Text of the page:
MI weekly selection #534

Jupiter-like planets push Earth-sized planets aside

Jupiter-sized gas giant planets can cause chaos in young planetary systems, moving smaller planets out of their orbit and impacting the habitability of those planets. While Jupiter’s gravitational field acts as a shield for Earth, it would harm Earth’s climate if it were located in the middle of our habitable zone.

Full Story: Space

Sea stars’ bodies are just their head

Sea stars likely evolved to lose their torsos and tails, resulting in a body shape that is largely just a head. To investigate how sea stars differ from their bilateral relatives whose bodies are divided into a head, trunk and tail, researchers analyzed the genes of sea stars and discovered that the creatures lacked gene expression for torso and tail development but had genetic signatures relating to the head all over the body.

Full Story: CNN

Modern war in Europe started earlier than we thought

A new analysis of the remains of more than 300 Neolithic individuals in northern Spain indicates that large-scale, organized warfare in Europe may have begun 1,000 years earlier than archaeologists thought. Researchers found that the burial site, dating back around 5,000 years, shows evidence of intense skeletal injuries from conflict, particularly among men, and healed injuries that suggests the conflict lasted several months.

Full Story: Newsweek

Rats can imagine familiar environments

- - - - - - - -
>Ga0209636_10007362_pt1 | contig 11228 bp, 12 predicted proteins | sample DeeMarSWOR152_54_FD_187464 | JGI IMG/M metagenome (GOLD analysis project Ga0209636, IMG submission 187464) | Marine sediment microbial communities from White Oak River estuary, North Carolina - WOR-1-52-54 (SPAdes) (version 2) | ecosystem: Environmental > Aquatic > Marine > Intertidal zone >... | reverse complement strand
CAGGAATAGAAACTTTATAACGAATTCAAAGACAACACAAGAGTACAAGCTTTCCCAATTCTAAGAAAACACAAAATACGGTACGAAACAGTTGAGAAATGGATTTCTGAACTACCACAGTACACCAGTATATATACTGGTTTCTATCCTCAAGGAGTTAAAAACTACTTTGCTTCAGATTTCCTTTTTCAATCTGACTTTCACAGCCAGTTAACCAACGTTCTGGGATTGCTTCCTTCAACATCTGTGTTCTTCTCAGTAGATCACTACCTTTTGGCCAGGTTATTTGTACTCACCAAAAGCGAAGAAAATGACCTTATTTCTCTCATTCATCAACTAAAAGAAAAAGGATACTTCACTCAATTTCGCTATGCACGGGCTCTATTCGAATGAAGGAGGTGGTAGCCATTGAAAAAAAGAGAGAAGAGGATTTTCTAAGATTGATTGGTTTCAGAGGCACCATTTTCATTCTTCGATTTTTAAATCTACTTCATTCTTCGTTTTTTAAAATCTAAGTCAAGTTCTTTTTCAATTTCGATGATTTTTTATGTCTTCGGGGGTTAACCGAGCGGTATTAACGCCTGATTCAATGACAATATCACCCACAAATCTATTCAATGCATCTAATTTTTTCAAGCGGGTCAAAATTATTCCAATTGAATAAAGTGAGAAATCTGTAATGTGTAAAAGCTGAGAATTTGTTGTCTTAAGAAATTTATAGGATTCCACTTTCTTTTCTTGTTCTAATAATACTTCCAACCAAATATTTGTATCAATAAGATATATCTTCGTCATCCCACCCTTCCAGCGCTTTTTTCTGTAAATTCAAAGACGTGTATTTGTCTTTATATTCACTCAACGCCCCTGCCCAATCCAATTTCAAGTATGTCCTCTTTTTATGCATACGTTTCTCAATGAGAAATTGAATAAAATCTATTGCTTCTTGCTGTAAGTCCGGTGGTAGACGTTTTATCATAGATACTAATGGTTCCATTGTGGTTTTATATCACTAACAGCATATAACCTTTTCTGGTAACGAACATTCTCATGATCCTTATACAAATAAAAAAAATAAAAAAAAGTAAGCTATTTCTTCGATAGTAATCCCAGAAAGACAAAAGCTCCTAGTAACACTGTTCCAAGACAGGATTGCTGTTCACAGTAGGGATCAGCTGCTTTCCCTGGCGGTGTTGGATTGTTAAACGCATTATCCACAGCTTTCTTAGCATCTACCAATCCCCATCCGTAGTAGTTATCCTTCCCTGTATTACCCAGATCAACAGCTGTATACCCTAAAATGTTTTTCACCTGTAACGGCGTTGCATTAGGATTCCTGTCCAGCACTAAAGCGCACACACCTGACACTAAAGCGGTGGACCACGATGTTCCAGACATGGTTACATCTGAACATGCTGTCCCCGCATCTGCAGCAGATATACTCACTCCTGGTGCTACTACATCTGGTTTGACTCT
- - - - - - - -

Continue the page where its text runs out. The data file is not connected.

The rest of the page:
Researchers implanted electrodes into the hippocampal region of rats’ brains, placed the rats on a treadmill ball in an immersive virtual reality arena, presented an on-screen goal to run toward and gave the rats a treat when they reached the target. When researchers unhooked the treadmill in the VR environment, the rats mentally navigated through the environment, demonstrating that rats can imagine navigating familiar scenarios in much the same way humans do.

Full Story: STAT

Staying up all night creates a dopamine rush

Not getting enough sleep can temporarily relieve depression, according to a study of depression-induced mice that were given a good night’s rest or a sleepless night. Scientists found that the sleep-deprived mice showed a reversed depressive state, had higher dopamine activity in three brain regions — the prefrontal cortex, nucleus accumbens and hypothalamus — and formed new brain connections to maintain their elevated mood for several days.

Full Story: National Public Radio

Leave a Reply

Your email address will not be published.Required fields are marked *